<![CDATA[For Your Inebriation - Games]]>Fri, 15 Jan 2016 14:23:33 -0800Weebly<![CDATA[Game #65: Brazil]]>Fri, 15 Jan 2016 02:32:09 GMThttp://www.foryourinebriation.com/games/game-65-brazilFormerly Known as "How I Learned to Live with the System - So Far."
Happy New Year, everyone! We're one year further into the new millennium, and one year closer to that dystopian future that everyone keeps predicting!

As we discussed in the last article, "dystopia" as a concept is hot right now; just take a look at most young adult franchises that achieve popularity. It's not fair to say that this is a new trend however, because grimly fantasizing about a future in which our country's citizens are enslaved by technology, the government or other threats to our freedom is an old pastime by this point. Shortly after science fiction authors emerged and speculated about the big wide world out there and how our society would cope with it, they turned their thoughts towards the dark side of the question "what if...?" and jotted down their morbid responses.

Sci-fi writers can be anxious people. Just ask Philip K. Dick.

Anyhow, as a citizen of the new millennium, I am well versed in all the tropes that indicate our society's demise. The writers catering to my generation are brutal in their certainty that we are all doomed. So it was somewhat refreshing to turn back the clock to 1985 and watch a film made by someone inspired by Orwell's "1984"...who never read a word of "1984".

​Terry Gilliam makes dystopia seem fun. And isn't that a terrifying notion? 

"Brazil (is a fun place to party)": The Rules

We chose to recycle our leftover cinnamon whiskey and dunk it in some Coke, to symbolize both the heightened state of terror and iron-clad grip of consumer culture normally present in a dystopia. But really it doesn't matter what you drink, so long as you keep strict records of how much anyone drinks and make sure everyone signs several forms in triplicate before providing them their alcohol.

​I'm only sort of kidding.
The Department of Pleasure and Recreation is probably the LEAST fun place to work.
Easy Mode
1. Drink for Title Drops. That's every time someone says the word "Brazil".
2. Drink when they drink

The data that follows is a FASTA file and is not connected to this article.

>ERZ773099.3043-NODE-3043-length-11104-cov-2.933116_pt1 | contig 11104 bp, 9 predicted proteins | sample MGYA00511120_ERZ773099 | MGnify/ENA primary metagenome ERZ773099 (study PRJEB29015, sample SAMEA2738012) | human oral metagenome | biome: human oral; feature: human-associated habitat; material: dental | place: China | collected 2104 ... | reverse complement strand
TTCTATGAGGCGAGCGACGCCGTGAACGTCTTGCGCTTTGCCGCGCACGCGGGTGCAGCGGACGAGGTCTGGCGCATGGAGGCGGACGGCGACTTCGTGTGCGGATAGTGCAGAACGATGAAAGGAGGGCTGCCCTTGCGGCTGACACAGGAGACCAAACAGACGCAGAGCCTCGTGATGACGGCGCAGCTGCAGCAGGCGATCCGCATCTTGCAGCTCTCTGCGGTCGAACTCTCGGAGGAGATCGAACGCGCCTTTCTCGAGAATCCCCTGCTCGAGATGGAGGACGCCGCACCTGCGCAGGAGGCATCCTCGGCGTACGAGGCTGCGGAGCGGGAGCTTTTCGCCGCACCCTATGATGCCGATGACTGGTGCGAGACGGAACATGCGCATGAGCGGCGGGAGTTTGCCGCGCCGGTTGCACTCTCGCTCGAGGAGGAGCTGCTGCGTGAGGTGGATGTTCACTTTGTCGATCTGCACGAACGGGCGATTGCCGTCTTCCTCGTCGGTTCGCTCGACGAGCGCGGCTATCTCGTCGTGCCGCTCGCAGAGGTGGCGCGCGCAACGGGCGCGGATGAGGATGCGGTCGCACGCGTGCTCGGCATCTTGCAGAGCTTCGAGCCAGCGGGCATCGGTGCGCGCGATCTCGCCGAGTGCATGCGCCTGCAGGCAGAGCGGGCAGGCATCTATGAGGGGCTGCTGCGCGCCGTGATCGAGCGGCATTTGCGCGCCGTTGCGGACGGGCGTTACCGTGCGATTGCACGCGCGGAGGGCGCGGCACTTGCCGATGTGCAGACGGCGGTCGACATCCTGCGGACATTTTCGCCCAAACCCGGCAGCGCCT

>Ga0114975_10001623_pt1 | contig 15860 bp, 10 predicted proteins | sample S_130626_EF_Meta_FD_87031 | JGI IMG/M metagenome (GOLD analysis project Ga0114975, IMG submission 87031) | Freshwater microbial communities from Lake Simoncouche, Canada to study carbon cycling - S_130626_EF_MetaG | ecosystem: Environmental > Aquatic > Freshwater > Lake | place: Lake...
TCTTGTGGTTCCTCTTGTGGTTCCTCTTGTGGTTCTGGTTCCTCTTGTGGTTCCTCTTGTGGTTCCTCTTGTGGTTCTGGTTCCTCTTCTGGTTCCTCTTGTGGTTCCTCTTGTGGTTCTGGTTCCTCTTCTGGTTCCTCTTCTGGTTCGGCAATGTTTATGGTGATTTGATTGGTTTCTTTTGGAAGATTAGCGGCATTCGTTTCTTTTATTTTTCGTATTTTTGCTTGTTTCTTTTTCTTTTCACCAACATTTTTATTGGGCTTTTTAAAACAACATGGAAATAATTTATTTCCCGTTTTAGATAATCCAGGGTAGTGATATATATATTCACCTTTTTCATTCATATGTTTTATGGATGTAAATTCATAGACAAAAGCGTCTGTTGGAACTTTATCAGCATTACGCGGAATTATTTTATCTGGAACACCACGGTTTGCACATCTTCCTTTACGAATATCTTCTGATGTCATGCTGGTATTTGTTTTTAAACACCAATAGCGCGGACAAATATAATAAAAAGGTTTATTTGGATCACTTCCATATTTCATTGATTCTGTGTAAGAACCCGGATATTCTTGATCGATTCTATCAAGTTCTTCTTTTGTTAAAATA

3. Drink for Daddy Issues
4. Drink when a television screen or a monitor of any kind is present in a scene. Funny story about this rule later.
5. Drink when you hear a doorbell, an alarm or a siren.

Medium Mode
All the above rules apply. Also...
1. Drink when someone says the name of a ministry department
2. Drink for references to Christmas. That's right, it's a Christmas movie too!
3. Drink for explosions

Hard Mode
All the above rules apply. Also...
1. Drink when someone's full name is given
2. Drink for dream sequences
If Terry Gilliam knows how to do anything right, it's a dream sequence.

The Players

Our players for this game are...

Krissy Pappau: The Stuffy Department Head (Medium)
Pooh Daddy: The Demented Best Friend (Easy)
Bride of Buggerlas: Strong Female Protagonist, but actually (Medium)
Vicky the Raptor Queen: Enemy of the State (Hard)
Professor Facts: Dissatisfied Employee (Medium)
Punk-Ass Bitch: Singing Messenger (Medium)


 So, that first rule up on Easy Mode...that was originally phrased differently. We began the game by drinking every time we saw a singular screen or a monitor.

This lasted about ten minutes before we decided that this was a bad idea. Because when Terry Gilliam makes a movie set in a surveillance-heavy world, he doesn't half-ass things. He needs ALL the screens. And some other sci-fi knickknacks that look oddly archaic.
"Isn't it amazing how they thought the future would be 'more typewriters'?" - Professor Facts
What's most fascinating about "Brazil" to me is the way the film takes things that have become commonplace in science-fiction, cranks their implications up to absurd levels and then resettles things so that the absurdity becomes expected. From second one of the film, we're dropped into a world that's not unlike our own (they still celebrate Christmas, after all), except it's threatened by terror attacks from both extremist outlaws and a hyper-responsive, all-seeing government. Things seem dire, but they reach levels of preposterousness once you realize that Archibald Tuttle, the government's terrorist target of the day, is a heating engineer who went rogue because he couldn't stand all the paperwork he had to fill out and now fixes broken air conditioners on the sly.

So, he's basically Mario. Except he's an enemy of the state. Played by Robert DeNiro.
"Libertarian Terrorist Mario is in support of open borders." -Bride of Buggerlas
It's a thing I will always admire about Terry Gilliam; he recognizes the tools of surrealism and he knows how to use them in a way that still feels grounded. To be sure, he doesn't give a crap about character development or story structure ("Brazil" is probably the most straightforward film he's got his name on) but goddammit if you need a visual representation of man's struggle against oligarchy and order, he's right there with a giant robotic samurai ready to tell that story.
"Symbolism!" - Pooh Daddy
Honestly though, there's little to criticize with this film, at least on a technical level. It's incredibly well-shot, and Gilliam puts every cent of the studio's money to good use in creating a claustrophobic, off-kilter society. We had some issues with the story; when you boil "Brazil" down to its essence, it's about a down-and-out guy trying to find a girl because he had a dream about her a couple times. Doesn't exactly seem like compelling stuff, so THANK GOD that most of the movie is about different things than our main character trying to force his way into a woman's car.